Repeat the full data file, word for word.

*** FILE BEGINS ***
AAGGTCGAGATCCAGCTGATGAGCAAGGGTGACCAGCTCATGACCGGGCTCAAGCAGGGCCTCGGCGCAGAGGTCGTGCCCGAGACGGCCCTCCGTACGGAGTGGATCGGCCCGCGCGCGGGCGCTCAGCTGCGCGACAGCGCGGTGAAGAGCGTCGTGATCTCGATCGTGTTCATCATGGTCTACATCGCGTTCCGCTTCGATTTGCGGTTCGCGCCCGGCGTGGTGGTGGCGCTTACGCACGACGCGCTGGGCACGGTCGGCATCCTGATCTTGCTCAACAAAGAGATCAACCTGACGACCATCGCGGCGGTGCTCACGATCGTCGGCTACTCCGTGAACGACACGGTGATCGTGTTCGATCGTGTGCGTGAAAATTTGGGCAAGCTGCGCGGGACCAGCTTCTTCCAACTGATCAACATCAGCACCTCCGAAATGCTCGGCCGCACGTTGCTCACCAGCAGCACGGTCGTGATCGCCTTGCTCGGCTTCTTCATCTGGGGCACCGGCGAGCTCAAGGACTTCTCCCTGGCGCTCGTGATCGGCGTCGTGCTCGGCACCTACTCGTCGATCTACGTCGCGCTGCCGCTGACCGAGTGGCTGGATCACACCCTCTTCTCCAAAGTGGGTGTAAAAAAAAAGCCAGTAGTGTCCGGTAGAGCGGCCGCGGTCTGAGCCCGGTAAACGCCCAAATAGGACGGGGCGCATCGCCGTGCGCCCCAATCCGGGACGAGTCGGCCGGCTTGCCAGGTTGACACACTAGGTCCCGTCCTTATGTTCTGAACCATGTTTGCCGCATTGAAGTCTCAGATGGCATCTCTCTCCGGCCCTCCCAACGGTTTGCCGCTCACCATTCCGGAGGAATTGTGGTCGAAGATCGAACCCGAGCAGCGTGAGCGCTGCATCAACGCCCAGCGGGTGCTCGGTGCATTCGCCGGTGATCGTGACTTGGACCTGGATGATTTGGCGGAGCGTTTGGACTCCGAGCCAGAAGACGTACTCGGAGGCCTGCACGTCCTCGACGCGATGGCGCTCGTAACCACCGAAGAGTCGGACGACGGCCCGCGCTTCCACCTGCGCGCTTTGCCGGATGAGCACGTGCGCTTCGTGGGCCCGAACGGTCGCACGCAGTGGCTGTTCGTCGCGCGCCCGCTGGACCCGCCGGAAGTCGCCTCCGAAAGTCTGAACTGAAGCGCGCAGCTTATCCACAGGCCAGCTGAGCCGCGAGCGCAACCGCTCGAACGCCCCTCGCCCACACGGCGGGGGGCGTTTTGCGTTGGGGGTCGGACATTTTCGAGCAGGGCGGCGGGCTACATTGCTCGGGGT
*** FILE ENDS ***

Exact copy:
AAGGTCGAGATCCAGCTGATGAGCAAGGGTGACCAGCTCATGACCGGGCTCAAGCAGGGCCTCGGCGCAGAGGTCGTGCCCGAGACGGCCCTCCGTACGGAGTGGATCGGCCCGCGCGCGGGCGCTCAGCTGCGCGACAGCGCGGTGAAGAGCGTCGTGATCTCGATCGTGTTCATCATGGTCTACATCGCGTTCCGCTTCGATTTGCGGTTCGCGCCCGGCGTGGTGGTGGCGCTTACGCACGACGCGCTGGGCACGGTCGGCATCCTGATCTTGCTCAACAAAGAGATCAACCTGACGACCATCGCGGCGGTGCTCACGATCGTCGGCTACTCCGTGAACGACACGGTGATCGTGTTCGATCGTGTGCGTGAAAATTTGGGCAAGCTGCGCGGGACCAGCTTCTTCCAACTGATCAACATCAGCACCTCCGAAATGCTCGGCCGCACGTTGCTCACCAGCAGCACGGTCGTGATCGCCTTGCTCGGCTTCTTCATCTGGGGCACCGGCGAGCTCAAGGACTTCTCCCTGGCGCTCGTGATCGGCGTCGTGCTCGGCACCTACTCGTCGATCTACGTCGCGCTGCCGCTGACCGAGTGGCTGGATCACACCCTCTTCTCCAAAGTGGGTGTAAAAAAAAAGCCAGTAGTGTCCGGTAGAGCGGCCGCGGTCTGAGCCCGGTAAACGCCCAAATAGGACGGGGCGCATCGCCGTGCGCCCCAATCCGGGACGAGTCGGCCGGCTTGCCAGGTTGACACACTAGGTCCCGTCCTTATGTTCTGAACCATGTTTGCCGCATTGAAGTCTCAGATGGCATCTCTCTCCGGCCCTCCCAACGGTTTGCCGCTCACCATTCCGGAGGAATTGTGGTCGAAGATCGAACCCGAGCAGCGTGAGCGCTGCATCAACGCCCAGCGGGTGCTCGGTGCATTCGCCGGTGATCGTGACTTGGACCTGGATGATTTGGCGGAGCGTTTGGACTCCGAGCCAGAAGACGTACTCGGAGGCCTGCACGTCCTCGACGCGATGGCGCTCGTAACCACCGAAGAGTCGGACGACGGCCCGCGCTTCCACCTGCGCGCTTTGCCGGATGAGCACGTGCGCTTCGTGGGCCCGAACGGTCGCACGCAGTGGCTGTTCGTCGCGCGCCCGCTGGACCCGCCGGAAGTCGCCTCCGAAAGTCTGAACTGAAGCGCGCAGCTTATCCACAGGCCAGCTGAGCCGCGAGCGCAACCGCTCGAACGCCCCTCGCCCACACGGCGGGGGGCGTTTTGCGTTGGGGGTCGGACATTTTCGAGCAGGGCGGCGGGCTACATTGCTCGGGGT